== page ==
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French soccer looking to stop homophobia in stadiums

May 13, 2019
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FILE - In this Sept. 13, 2014, photo a view of rainbow laces in Tottenham Hotspurs' Harry Kane boots, as part of an anti-homophobia campaign, as he warms up ahead of their English Premier League soccer match against Sunderland at the Stadium of Light, Sunderland, England. The French football league has set up an action plan to tackle homophobia in its stadiums that paves the way for judicial sanctions against abusive fans. (AP Photo/Scott Heppell)
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FILE - In this Sept. 13, 2014, photo a view of rainbow laces in Tottenham Hotspurs' Harry Kane boots, as part of an anti-homophobia campaign, as he warms up ahead of their English Premier League soccer match against Sunderland at the Stadium of Light, Sunderland, England. The French football league has set up an action plan to tackle homophobia in its stadiums that paves the way for judicial sanctions against abusive fans. (AP Photo/Scott Heppell)

PARIS (AP) — The French soccer league has set up an action plan to tackle homophobia in its stadiums, a system that will pave the way for judicial sanctions against abusive fans.

Often heard at French league matches, homophobic chants have been tolerated for a long time by many club officials, and soccer authorities have struggled to find the appropriate ways of tackling the issue.

But under the plan unveiled Monday by French soccer league president Nathalie Boy de la Tour, abusive fans should be worried.

Starting next season, in cooperation with the International League against Racism and anti-Semitism (LICRA) and a group fighting violence and discrimination against LGBT people, the French league will distribute forms allowing spectators to report the sexist, homophobic or racist incident they witness.

“The LICRA will be able to start the appropriate judicial procedures,” Boy de la Tour said. “And it will also give a basis to work with to our disciplinary commission.”

The French league previously struggled to identify the perpetrators of homophobic chants. With its new process, sanctions are expected to kick in.

According to Frederic Potier, the French government’s special representative on racism, anti-Semitism and discrimination, insults made in public places like stadiums can lead to large fines.

“If qualified as homophobic, they can be punished with a 22,500 euro ($25,000) fine and six months in prison,” Potier said.

Like with racist abuse, Boy de la Tour said referees are also entitled to stop games in case of homophobic insults targeting players. The league’s disciplinary commission can also hand point deductions for incidents involving gay discrimination.

The French league has increased its efforts against discrimination following a league match at the Parc des Princes this season between rivals Paris Saint-Germain and Marseille that was marred by homophobic chants by PSG fans. Sports minister Roxana Maracineanu attended the game and said afterward she was appalled, and would not take her children to the stadium.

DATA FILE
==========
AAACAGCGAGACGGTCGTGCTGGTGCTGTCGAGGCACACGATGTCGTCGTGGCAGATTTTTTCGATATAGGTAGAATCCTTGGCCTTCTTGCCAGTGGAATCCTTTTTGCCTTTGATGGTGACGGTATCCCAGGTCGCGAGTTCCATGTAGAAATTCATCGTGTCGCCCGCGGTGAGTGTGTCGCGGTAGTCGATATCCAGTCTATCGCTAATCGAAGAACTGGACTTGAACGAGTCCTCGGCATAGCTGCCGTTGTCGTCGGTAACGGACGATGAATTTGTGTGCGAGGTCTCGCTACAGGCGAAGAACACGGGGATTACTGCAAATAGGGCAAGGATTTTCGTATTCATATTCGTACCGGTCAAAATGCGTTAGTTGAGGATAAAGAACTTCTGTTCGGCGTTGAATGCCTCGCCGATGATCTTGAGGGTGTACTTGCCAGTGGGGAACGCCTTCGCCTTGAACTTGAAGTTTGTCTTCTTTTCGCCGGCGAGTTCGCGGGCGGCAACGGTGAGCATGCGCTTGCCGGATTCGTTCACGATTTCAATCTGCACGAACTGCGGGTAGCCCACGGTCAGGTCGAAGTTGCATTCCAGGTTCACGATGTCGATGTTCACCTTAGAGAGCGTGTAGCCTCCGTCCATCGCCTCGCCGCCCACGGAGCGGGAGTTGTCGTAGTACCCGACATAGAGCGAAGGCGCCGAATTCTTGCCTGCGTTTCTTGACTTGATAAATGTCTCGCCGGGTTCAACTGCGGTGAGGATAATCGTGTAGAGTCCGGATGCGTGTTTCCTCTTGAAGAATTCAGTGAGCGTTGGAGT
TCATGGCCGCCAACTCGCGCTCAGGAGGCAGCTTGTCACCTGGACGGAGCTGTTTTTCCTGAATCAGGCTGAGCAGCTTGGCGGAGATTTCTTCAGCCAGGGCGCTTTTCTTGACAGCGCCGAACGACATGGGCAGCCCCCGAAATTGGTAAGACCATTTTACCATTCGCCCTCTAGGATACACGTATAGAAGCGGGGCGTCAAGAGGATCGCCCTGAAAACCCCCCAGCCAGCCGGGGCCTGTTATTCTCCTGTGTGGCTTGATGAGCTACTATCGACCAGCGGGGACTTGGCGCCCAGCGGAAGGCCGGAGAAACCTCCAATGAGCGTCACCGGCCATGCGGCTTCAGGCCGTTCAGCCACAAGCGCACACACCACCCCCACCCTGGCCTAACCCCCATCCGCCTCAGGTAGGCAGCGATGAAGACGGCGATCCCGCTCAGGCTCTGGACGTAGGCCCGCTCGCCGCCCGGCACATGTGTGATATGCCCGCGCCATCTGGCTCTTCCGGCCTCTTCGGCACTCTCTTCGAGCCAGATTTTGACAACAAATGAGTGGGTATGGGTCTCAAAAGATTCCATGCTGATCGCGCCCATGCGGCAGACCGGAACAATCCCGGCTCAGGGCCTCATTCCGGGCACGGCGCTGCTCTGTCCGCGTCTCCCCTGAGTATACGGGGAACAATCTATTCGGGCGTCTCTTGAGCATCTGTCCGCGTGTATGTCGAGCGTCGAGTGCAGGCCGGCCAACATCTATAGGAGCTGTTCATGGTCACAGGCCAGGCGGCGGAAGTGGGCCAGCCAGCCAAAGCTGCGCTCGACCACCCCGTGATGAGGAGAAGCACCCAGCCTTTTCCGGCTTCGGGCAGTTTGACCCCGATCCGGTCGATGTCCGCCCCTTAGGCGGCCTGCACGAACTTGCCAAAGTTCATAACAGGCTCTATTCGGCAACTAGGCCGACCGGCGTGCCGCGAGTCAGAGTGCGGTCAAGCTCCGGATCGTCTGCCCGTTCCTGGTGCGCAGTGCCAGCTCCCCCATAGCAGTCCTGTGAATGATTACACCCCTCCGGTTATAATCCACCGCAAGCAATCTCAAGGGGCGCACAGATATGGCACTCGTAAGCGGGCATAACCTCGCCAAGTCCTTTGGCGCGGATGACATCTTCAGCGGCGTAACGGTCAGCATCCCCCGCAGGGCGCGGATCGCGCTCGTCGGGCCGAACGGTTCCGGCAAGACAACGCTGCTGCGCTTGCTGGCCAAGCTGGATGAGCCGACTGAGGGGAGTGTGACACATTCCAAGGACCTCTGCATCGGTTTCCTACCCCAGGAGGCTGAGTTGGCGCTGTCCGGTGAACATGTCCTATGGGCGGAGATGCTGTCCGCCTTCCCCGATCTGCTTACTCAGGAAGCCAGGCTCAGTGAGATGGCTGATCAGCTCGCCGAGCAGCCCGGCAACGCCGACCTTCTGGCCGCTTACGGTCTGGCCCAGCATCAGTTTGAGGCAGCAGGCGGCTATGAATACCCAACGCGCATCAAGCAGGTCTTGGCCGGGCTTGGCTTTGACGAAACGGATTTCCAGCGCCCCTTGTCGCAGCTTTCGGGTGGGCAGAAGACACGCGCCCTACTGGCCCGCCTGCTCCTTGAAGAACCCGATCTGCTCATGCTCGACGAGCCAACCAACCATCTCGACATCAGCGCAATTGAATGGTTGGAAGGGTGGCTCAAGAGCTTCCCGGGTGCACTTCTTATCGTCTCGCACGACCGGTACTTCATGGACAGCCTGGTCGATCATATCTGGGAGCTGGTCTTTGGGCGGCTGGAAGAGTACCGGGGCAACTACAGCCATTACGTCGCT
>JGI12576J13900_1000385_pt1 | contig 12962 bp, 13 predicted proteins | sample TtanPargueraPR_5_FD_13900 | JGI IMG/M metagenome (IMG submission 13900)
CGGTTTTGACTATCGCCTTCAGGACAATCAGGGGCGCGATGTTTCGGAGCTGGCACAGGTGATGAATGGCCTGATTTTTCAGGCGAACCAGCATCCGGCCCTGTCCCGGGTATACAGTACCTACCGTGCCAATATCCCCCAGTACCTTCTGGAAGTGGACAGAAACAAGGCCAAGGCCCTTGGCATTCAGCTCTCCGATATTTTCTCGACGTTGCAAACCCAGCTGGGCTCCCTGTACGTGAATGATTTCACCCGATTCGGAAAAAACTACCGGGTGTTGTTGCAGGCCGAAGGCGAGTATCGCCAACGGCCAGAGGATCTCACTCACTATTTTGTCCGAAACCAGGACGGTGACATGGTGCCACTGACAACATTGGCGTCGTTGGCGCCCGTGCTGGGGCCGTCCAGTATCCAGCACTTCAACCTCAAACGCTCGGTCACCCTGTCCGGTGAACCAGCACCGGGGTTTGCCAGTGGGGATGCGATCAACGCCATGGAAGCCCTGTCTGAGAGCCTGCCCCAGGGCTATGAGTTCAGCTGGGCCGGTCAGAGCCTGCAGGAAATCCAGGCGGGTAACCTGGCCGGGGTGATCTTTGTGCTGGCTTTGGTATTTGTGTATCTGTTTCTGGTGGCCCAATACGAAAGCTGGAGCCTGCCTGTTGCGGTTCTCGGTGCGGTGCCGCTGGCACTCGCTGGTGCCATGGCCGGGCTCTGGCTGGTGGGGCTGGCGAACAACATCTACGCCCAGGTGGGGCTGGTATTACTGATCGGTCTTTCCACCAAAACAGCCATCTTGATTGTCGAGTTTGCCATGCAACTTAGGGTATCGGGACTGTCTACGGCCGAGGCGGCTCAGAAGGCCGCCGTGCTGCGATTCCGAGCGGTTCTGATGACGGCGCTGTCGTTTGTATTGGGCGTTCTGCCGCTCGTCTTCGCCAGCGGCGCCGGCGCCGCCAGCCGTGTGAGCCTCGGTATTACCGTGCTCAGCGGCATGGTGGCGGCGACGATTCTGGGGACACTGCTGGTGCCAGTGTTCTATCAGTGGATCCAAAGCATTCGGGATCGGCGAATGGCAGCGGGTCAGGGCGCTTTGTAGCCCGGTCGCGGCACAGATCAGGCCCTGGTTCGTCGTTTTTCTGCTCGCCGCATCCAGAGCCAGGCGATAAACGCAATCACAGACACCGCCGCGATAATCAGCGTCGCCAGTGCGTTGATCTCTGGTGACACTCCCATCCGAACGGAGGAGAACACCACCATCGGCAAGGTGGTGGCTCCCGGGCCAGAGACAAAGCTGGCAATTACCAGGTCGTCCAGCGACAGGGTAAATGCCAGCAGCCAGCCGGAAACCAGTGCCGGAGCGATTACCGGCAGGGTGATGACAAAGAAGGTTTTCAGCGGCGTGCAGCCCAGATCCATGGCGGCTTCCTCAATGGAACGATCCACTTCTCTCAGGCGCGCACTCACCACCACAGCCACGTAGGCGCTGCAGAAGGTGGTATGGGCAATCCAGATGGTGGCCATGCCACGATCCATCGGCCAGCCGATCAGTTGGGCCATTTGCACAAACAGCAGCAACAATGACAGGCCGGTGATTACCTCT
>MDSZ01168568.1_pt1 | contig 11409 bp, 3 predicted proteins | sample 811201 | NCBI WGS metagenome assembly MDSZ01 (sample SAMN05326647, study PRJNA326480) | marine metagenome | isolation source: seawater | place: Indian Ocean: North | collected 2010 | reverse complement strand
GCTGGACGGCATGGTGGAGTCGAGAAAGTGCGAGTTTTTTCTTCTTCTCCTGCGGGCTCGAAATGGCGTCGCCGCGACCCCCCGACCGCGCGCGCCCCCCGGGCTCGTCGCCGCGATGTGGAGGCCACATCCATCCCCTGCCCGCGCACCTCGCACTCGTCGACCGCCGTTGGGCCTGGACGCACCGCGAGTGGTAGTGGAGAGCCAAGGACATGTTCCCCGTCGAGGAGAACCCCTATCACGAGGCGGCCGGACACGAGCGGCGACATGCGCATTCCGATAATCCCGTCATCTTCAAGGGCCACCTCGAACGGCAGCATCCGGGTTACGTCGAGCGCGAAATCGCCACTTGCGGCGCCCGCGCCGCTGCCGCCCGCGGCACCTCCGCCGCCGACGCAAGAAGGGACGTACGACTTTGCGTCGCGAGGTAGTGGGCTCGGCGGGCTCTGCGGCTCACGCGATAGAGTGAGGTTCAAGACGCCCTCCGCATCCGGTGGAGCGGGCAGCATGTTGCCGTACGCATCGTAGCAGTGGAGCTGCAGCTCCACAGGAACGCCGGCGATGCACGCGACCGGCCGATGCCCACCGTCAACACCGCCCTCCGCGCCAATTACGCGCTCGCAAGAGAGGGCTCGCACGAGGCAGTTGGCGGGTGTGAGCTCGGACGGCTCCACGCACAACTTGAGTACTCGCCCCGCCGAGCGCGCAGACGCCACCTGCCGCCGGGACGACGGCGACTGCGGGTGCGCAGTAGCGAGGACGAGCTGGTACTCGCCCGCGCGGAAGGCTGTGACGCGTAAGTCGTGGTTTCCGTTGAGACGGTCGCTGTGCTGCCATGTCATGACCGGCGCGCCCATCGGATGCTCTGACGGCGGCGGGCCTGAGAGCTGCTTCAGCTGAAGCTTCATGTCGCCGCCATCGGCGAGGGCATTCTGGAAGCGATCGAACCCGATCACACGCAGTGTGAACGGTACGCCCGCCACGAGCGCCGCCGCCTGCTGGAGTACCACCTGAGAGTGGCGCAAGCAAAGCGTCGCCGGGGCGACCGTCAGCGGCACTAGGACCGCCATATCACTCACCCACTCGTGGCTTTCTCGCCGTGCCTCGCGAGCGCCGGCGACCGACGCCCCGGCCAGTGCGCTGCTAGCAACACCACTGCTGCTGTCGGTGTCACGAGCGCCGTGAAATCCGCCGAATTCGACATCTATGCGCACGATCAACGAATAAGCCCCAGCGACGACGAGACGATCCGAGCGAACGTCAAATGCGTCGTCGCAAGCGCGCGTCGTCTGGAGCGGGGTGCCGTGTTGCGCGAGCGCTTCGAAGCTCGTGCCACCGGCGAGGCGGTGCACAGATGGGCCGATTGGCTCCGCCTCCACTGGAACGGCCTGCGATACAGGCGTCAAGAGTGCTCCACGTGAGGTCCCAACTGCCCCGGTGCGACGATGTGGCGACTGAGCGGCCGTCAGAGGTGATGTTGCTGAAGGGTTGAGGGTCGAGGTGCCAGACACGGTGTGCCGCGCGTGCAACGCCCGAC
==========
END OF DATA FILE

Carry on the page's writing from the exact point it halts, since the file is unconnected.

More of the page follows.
Earlier this month, second-division club Lens was sanctioned by the French league after fans sang discriminatory chants targeting local rival Valenciennes, leading judicial authorities to open an investigation. Lens was fined 50,000 euros ($56,000) and the league’s disciplinary commission ordered a suspended one-match closure of a stand at the northern club’s stadium.

“Never had we seen such an important financial sanction,” Boy de la Tour said.

In addition to the clampdown on fans, Boy de la Tour also insists on the pedagogical work that needs to be done with supporters and players, who are often unaware of the true meaning of the insults they hear, or use. Thousands of leaflets will be distributed to coaches and players at academies across the country, while club supporters in charge of organizing dialogue with soccer authorities will receive a specific formation.

The campaign will officially be launched on May 17 during the International Day against Homophobia, when team captains, coaches and referees will wear a special rainbow armband at second-division matches. Their topflight counterparts will also take part during the 37th round of matches on May 18. A short movie will also be aired in stadiums and on social networks, with the slogan “Homo or Hetero, we all share the same shirt.”

According to Yoann Lemaire, who made a documentary on homosexuality in soccer, players should also get more involved in the debate and take strong stands against discrimination. He said “99%” of the players he approached for his movie refused to speak.

“Even just to say that it would not be a problem to play alongside a gay player,” Lemaire said. “And when the player is OK to speak, their agents or clubs stop them from doing so to soften their communication. I know some very well-known PSG players who prefer not to speak, by fear of being stigmatized.”

France striker Antoine Griezmann is the only active star who agreed to feature in the movie.

“He was really sincere,” Lemaire said. “He understands it’s a touchy issue, but he told me that he would be proud to play with a guy daring to say publicly that he is gay.”

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